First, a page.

Cummings: Ivanka Trump not saving all official email

Rep. Elijah Cummings, D-Md., said in a letter to the White House that the use of private email accounts and the messaging application WhatsApp by senior administration officials raises "security and federal records concerns".

He also noted that "there was never classified information transmitted" using her private email account.

House Oversight Chairman Elijah Cummings said Thursday his committee has obtained new information that several senior White House officials have used personal email and messaging accounts to conduct government business, asserting that President Donald Trump's son-in-law communicated with foreign leaders through a private messaging application that appears to lack adequate safeguards.

Cummings said he and Rep. Trey Gowdy, the committee's Republican chairman at the time, met with Lowell, the personal lawyer for Kushner and Ivanka, in December 2018.

According to a February 22, 2017 directive from the White House Counsel's Office, all White House personnel are required to "conduct all work related communications on your official EOP email account" except under "emergency circumstances".

As to whether Kushner shared classified information, Lowell replied: 'That's above my pay grade'.

Under the Presidential Records Act, White House officials are prohibited from using non-official email or messaging systems without forwarding any messages to their official email accounts within 20 days. Cummings noted that in October 2017, White House lawyers briefed committee staff and "confessed" that several White House employees had failed to forward official records from their personal email accounts to their government accounts within 20 days, although they refused to identify the staffers.

Ivanka Trump's use of private e-mail for White House communications has come up before.

The House committee's investigation comes after Ivanka Trump a year ago dismissed any comparison to the use of private email by former Secretary of State Hillary Clinton, which prompted an FBI investigation and inspired the "Lock Her Up" chant at then-presidential candidate Donald Trump's campaign rallies.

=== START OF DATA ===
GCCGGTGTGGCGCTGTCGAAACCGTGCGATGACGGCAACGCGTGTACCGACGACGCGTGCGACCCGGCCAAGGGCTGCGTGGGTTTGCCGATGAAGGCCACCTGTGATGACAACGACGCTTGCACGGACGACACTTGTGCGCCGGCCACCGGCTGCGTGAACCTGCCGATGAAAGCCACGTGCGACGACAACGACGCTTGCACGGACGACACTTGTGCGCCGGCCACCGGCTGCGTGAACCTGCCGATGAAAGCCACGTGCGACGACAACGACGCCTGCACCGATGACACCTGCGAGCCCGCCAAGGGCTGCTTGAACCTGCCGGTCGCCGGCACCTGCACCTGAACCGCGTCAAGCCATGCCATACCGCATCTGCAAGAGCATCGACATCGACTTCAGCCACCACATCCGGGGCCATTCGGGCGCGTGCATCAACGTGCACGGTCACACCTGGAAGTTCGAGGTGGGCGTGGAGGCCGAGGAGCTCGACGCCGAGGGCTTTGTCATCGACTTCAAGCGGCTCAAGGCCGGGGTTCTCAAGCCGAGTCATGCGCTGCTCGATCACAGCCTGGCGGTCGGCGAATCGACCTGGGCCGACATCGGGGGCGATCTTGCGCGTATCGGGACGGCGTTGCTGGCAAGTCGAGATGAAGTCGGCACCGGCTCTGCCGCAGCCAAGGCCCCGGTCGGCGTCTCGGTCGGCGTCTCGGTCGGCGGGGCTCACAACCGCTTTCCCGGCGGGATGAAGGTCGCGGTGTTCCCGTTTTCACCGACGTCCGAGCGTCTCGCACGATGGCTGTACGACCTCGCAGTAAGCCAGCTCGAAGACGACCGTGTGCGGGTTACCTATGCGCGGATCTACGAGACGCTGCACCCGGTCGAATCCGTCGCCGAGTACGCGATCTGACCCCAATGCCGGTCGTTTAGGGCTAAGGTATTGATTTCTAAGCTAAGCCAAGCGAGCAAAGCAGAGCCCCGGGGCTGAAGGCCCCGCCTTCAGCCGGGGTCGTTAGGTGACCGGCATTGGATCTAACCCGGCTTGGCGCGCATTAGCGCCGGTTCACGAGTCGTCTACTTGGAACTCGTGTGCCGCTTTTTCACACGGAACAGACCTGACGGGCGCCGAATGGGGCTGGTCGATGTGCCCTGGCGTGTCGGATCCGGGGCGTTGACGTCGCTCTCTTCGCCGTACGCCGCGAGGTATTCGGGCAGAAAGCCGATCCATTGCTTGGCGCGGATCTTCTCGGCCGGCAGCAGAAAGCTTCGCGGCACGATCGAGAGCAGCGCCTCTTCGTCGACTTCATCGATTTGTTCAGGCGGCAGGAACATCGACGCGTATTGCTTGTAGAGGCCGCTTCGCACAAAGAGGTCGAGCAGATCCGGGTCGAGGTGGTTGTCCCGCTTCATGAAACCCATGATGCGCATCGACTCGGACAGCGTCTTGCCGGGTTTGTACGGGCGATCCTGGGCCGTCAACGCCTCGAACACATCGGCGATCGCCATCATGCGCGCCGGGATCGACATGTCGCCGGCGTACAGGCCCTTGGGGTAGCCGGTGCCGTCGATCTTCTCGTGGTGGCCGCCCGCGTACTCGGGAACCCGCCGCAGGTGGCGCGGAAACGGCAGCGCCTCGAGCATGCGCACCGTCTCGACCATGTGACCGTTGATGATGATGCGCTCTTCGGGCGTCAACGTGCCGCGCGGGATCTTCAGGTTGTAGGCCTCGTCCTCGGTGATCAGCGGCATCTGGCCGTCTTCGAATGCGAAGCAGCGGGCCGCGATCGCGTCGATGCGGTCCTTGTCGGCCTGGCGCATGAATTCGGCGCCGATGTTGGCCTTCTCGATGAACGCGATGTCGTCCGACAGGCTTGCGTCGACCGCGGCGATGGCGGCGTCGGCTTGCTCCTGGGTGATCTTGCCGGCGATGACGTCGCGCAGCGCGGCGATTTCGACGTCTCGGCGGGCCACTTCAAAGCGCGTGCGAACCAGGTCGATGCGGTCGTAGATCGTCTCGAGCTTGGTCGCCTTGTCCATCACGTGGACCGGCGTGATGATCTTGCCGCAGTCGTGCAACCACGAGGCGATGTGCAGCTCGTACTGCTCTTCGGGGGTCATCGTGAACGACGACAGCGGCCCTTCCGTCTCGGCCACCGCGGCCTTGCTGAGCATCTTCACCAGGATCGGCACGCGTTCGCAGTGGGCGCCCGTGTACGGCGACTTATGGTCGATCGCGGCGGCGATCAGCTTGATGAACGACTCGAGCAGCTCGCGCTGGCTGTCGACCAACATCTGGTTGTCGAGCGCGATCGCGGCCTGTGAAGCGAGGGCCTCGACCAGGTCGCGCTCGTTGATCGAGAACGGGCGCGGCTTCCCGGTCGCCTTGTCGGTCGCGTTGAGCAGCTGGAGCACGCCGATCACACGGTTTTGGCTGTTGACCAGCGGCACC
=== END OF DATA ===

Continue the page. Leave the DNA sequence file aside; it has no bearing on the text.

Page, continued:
"In fact, as you know, the White House has not produced a single piece of paper to the committee in the 116th Congress - in this or any other investigation", Cummings wrote, referring to the current session of Congress, when Democrats took control of the House.

His letter said others may have been involved in the practice while they worked at the White House, including former deputy national security adviser K.T. McFarland and former chief strategist Steve Bannon.

Bannon also received a January 29, 2017, email from Barrack that Cummings said was a pitch of the plan sent to inform "Bannon's official work relating to developing 'broader Middle East policy'".

He gave the White House until April 4 to provide documentation the committee requested for its investigation and asked the administration to describe whether the emails Ivanka Trump sent on her personal account contained sensitive or classified information.

A representative for Bannon did not immediately respond to a request for comment. The Washington Post has reported that Trump sent hundreds of emails about government business from a personal email account to White House aides, Cabinet members and her assistant. An attorney for McFarland declined to comment. "As with all properly authorized oversight requests, the White House will review the letter and will provide a reasonable response in due course".

  • Joey Payne